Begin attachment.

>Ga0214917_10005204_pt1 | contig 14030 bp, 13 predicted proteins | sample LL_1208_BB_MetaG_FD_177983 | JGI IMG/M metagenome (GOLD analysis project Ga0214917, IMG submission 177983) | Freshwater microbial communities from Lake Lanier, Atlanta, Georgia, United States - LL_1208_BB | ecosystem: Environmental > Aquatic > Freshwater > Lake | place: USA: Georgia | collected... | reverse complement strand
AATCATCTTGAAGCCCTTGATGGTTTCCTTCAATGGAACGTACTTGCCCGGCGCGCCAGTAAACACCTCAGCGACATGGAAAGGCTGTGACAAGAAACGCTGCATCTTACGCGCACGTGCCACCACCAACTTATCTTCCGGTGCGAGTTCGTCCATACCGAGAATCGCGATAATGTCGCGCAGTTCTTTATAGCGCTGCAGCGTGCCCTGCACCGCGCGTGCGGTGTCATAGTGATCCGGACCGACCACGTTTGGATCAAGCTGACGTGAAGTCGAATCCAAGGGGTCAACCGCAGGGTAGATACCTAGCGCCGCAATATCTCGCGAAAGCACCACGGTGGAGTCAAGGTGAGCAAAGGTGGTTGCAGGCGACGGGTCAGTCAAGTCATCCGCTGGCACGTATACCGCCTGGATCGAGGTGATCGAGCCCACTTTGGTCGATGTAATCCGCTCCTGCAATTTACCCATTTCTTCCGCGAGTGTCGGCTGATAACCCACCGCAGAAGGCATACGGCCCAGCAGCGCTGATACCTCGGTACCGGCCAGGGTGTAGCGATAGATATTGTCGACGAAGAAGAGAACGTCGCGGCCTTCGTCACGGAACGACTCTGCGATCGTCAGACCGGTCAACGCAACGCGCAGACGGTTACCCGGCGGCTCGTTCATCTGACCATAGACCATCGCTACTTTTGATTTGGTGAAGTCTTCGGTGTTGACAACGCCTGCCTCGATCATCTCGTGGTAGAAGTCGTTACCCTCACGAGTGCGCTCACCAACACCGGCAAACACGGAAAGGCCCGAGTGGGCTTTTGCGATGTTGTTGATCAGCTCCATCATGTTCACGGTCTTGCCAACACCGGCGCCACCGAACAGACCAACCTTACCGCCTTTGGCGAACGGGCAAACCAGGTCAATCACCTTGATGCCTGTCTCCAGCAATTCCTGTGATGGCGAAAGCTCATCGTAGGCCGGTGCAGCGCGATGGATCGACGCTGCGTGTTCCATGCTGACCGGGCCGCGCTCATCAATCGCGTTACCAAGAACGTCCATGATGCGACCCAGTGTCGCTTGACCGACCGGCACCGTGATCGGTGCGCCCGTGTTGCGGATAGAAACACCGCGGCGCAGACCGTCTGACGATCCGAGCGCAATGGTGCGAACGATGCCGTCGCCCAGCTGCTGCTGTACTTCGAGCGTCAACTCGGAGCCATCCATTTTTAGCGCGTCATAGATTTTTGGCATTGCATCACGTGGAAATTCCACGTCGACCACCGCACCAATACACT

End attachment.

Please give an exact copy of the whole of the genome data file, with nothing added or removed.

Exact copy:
>Ga0214917_10005204_pt1 | contig 14030 bp, 13 predicted proteins | sample LL_1208_BB_MetaG_FD_177983 | JGI IMG/M metagenome (GOLD analysis project Ga0214917, IMG submission 177983) | Freshwater microbial communities from Lake Lanier, Atlanta, Georgia, United States - LL_1208_BB | ecosystem: Environmental > Aquatic > Freshwater > Lake | place: USA: Georgia | collected... | reverse complement strand
AATCATCTTGAAGCCCTTGATGGTTTCCTTCAATGGAACGTACTTGCCCGGCGCGCCAGTAAACACCTCAGCGACATGGAAAGGCTGTGACAAGAAACGCTGCATCTTACGCGCACGTGCCACCACCAACTTATCTTCCGGTGCGAGTTCGTCCATACCGAGAATCGCGATAATGTCGCGCAGTTCTTTATAGCGCTGCAGCGTGCCCTGCACCGCGCGTGCGGTGTCATAGTGATCCGGACCGACCACGTTTGGATCAAGCTGACGTGAAGTCGAATCCAAGGGGTCAACCGCAGGGTAGATACCTAGCGCCGCAATATCTCGCGAAAGCACCACGGTGGAGTCAAGGTGAGCAAAGGTGGTTGCAGGCGACGGGTCAGTCAAGTCATCCGCTGGCACGTATACCGCCTGGATCGAGGTGATCGAGCCCACTTTGGTCGATGTAATCCGCTCCTGCAATTTACCCATTTCTTCCGCGAGTGTCGGCTGATAACCCACCGCAGAAGGCATACGGCCCAGCAGCGCTGATACCTCGGTACCGGCCAGGGTGTAGCGATAGATATTGTCGACGAAGAAGAGAACGTCGCGGCCTTCGTCACGGAACGACTCTGCGATCGTCAGACCGGTCAACGCAACGCGCAGACGGTTACCCGGCGGCTCGTTCATCTGACCATAGACCATCGCTACTTTTGATTTGGTGAAGTCTTCGGTGTTGACAACGCCTGCCTCGATCATCTCGTGGTAGAAGTCGTTACCCTCACGAGTGCGCTCACCAACACCGGCAAACACGGAAAGGCCCGAGTGGGCTTTTGCGATGTTGTTGATCAGCTCCATCATGTTCACGGTCTTGCCAACACCGGCGCCACCGAACAGACCAACCTTACCGCCTTTGGCGAACGGGCAAACCAGGTCAATCACCTTGATGCCTGTCTCCAGCAATTCCTGTGATGGCGAAAGCTCATCGTAGGCCGGTGCAGCGCGATGGATCGACGCTGCGTGTTCCATGCTGACCGGGCCGCGCTCATCAATCGCGTTACCAAGAACGTCCATGATGCGACCCAGTGTCGCTTGACCGACCGGCACCGTGATCGGTGCGCCCGTGTTGCGGATAGAAACACCGCGGCGCAGACCGTCTGACGATCCGAGCGCAATGGTGCGAACGATGCCGTCGCCCAGCTGCTGCTGTACTTCGAGCGTCAACTCGGAGCCATCCATTTTTAGCGCGTCATAGATTTTTGGCATTGCATCACGTGGAAATTCCACGTCGACCACCGCACCAATACACT